Few could have imagined a year ago that by now our world would be so profoundly changed by a pandemic that has killed more than 300,000 Americans; been confirmed in over 16 million; gone undiagnosed in scores of millions more; and caused debilitating, persisting symptoms in many who have “recovered.” Certainly, no credible drug manufacturer would have claimed that a new vaccine for this emerging infectious disease could go through all phases of drug development and reach marketing approval within the space of 11 months. Even with the first COVID-19 vaccine having been approved for emergency use by the Food and Drug Administration and being administered, challenges remain to keep track of those who have been vaccinated, and for vaccinees to verify their immunization.
With the growth of individuals’ immunity to COVID-19 through vaccination, persons who have gotten the shots could receive opportunities unavailable to those who have not. A recent Sky News poll in the United Kingdom found that 54% of the population believe that it would be acceptable to limit air travel only to people who have been vaccinated; that 36% believe that public transport should be similarly limited; access to restaurants, 39%, and to cinemas, 44%.
Vaccination will become mandatory under certain circumstances. Various employers could require their employees or customers to be vaccinated, and schools could require staff and students to. Qantas Airlines intends next year to require proof of vaccination for Australians traveling internationally. The airline industry more broadly is finalizing a requirement that passengers present documentation of COVID-19 vaccination. The International Air Transport Association recently announced that it is in the final stages of developing the IATA Travel Pass, a digital document to confirm vaccination or a negative coronavirus test result, in order both to make air travel safer and to encourage the public to fly.
Ideally, each vaccinated person would receive a secure, unique COVID-19 “immunity passport” of some kind, but in the real world, with vaccinations about to rev up rapidly, there is no secure national, state, or other identity card available to reflect immunization status. A recent Wall Street Journal article discussed the legal issues involved in such documentation, noting that some experts “see pitfalls in creating a distinction between vaccinated and non-vaccinated individuals, as well as issues around data protection, privacy rights and forgery.” It brought up another, practical complication – “some groups who might make use of greater freedoms the most, such as young people, aren’t scheduled to be vaccinated for months.”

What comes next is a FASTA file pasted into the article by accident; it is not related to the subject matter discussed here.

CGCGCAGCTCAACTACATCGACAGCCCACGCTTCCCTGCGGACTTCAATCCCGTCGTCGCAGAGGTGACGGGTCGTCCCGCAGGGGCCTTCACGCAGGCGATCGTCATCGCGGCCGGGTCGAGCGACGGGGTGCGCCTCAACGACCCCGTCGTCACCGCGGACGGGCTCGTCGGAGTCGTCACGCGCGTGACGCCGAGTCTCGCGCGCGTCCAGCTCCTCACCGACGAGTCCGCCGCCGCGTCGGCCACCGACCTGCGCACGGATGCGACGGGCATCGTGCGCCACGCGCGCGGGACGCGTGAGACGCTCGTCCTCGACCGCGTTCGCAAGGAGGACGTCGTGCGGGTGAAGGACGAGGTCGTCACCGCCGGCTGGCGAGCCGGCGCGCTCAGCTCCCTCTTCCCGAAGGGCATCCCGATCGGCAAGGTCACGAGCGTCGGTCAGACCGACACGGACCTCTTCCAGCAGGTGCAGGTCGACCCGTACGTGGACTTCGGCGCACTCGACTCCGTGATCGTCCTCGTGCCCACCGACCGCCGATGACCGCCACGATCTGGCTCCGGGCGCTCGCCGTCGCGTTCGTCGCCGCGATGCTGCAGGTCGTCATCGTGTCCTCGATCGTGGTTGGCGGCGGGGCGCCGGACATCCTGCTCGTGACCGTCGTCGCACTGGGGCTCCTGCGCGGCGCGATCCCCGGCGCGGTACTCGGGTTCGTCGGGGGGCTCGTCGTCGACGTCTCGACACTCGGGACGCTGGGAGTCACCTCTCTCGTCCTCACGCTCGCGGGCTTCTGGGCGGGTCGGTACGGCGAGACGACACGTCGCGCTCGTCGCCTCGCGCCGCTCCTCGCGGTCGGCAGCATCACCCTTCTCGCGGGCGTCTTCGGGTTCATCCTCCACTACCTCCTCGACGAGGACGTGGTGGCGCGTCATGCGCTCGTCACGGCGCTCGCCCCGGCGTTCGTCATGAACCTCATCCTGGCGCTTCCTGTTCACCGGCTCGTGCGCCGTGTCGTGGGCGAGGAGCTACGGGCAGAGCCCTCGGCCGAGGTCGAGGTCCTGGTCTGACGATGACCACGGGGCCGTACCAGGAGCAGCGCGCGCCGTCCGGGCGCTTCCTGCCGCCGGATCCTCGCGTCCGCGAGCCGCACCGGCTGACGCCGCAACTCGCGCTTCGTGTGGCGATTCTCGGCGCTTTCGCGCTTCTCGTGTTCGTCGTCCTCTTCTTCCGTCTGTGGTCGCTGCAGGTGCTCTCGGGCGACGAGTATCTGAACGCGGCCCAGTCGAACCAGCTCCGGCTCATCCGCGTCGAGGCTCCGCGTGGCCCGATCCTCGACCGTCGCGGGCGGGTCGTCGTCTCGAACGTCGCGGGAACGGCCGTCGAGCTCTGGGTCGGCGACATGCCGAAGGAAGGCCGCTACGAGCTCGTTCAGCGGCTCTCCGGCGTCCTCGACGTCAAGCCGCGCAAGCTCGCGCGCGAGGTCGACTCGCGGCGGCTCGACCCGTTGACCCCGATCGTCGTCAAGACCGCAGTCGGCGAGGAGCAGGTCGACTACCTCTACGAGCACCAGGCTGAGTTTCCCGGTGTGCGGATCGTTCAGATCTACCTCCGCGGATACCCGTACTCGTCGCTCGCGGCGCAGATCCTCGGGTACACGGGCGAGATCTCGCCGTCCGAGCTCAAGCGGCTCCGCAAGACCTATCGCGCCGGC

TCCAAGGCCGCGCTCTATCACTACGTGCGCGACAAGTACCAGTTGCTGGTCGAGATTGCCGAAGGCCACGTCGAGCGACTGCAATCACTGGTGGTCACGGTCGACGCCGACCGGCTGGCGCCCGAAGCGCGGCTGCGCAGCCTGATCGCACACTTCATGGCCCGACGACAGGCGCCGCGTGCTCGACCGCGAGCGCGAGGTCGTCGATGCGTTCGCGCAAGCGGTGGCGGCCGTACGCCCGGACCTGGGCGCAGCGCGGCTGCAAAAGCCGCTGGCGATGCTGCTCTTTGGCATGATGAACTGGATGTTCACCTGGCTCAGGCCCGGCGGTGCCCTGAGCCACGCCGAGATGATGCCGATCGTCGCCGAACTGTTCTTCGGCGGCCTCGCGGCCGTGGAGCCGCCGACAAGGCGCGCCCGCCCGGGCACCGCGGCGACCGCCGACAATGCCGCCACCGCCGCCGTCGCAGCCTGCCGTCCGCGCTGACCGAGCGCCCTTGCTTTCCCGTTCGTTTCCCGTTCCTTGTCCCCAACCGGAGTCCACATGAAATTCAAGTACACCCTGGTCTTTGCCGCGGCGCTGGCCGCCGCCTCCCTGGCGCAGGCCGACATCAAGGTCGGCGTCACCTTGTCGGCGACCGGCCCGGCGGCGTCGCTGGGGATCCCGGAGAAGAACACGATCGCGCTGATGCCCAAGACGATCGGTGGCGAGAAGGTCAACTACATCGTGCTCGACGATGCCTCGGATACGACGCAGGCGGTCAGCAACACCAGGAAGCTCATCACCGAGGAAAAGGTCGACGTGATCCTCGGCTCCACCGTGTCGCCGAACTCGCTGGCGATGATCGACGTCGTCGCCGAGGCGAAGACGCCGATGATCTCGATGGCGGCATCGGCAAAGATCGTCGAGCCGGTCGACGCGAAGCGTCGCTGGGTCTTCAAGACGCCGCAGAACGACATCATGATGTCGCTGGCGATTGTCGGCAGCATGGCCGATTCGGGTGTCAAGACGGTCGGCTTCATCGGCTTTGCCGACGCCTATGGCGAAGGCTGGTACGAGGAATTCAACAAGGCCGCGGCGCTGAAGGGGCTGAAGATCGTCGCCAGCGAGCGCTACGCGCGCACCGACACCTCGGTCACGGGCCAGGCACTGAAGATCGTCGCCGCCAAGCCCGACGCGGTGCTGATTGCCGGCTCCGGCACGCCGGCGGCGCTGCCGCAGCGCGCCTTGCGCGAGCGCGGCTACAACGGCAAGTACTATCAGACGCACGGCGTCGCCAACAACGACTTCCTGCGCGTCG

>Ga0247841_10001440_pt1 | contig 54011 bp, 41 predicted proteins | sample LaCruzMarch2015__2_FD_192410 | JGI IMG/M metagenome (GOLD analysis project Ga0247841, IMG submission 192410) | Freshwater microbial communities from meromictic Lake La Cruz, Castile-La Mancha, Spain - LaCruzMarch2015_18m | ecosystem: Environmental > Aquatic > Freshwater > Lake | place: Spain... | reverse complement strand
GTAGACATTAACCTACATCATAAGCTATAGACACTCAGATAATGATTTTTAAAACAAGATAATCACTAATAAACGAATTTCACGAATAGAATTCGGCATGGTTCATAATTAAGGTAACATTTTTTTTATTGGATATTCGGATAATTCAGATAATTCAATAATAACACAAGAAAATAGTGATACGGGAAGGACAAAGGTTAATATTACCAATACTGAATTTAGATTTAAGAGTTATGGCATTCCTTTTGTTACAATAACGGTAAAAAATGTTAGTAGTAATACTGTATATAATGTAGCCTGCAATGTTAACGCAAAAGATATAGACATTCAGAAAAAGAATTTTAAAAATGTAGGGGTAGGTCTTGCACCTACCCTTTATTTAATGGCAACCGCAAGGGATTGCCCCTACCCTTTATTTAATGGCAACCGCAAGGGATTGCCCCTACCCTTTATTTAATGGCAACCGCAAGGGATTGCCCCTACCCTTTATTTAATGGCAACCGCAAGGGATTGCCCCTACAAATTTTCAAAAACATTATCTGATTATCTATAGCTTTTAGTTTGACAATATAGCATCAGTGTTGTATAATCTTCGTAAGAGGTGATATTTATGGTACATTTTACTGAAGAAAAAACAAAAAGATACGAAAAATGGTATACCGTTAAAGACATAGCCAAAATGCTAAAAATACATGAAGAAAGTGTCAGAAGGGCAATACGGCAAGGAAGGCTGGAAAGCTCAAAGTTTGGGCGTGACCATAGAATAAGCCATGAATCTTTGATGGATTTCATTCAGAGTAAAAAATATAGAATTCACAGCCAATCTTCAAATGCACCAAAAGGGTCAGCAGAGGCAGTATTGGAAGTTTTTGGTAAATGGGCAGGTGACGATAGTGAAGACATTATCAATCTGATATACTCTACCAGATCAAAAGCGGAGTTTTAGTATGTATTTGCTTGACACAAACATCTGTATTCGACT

There is no single database that could easily be adapted to reflect the immunization status of all U.S. citizens or residents. Vaccination programs are run by state governments that will be responsible for COVID-19 vaccinations in ways similar to their oversight of other immunizations. States have their own systems for tracking vaccine administration information. For COVID-19 vaccinations, the Centers for Disease Control and Prevention (CDC) has a list of information it wants states to provide to the CDC for monitoring the program. In addition to the immunization information, it requests the recipient’s name, address, and date of birth. Some states are objecting to this identifiable information, fearing that it might be inappropriately used for immigration enforcement or other purposes. Moreover, the collection of personally identifiable information could discourage undocumented persons from seeking vaccination.
Without some sort of government-authorized immunization passport or an accessible national database, the documentation of immunization will necessarily rely on what is available, which isn’t much. In the United States, by default it likely will be the vaccine record that will be given to every vaccinated person and will contain details of the vaccine received and a reminder of the date for the second dose. The United Kingdom has created a similar COVID vaccine card that includes the name of the vaccine, date(s) administered, and batch number. However, the U.K. government has said that it is not an “immunity passport,” nor are there plans for such a document.
For airlines that require vaccine confirmation, reliance on the vaccine record may be relatively secure, inasmuch as a falsified record could trigger penalties for document fraud. Similar criminal charges might arise if a forged or improper vaccine record were presented for immigration purposes, while the use of a vaccine record for purposes not subject to government authority might be more susceptible to abuse.
It is reasonable to expect that the need for proof of vaccination will diminish as we reach the roughly 70% vaccination penetration needed to achieve so-called “herd immunity” – the point at which the coronavirus has difficulty finding new susceptible hosts and the pandemic subsides. Meanwhile, documentation of vaccination will have to rely on the available, rather than the ideal; the honesty of those using it; and the possible penalties for those who abuse it.
John J. Cohrssen is an attorney who served in senior positions for White House agencies, including the office of Vice President Dan Quayle. Henry I. Miller, a physician and molecular biologist, is a senior fellow at the Pacific Research Institute. He was the founding director of the FDA’s Office of Biotechnology.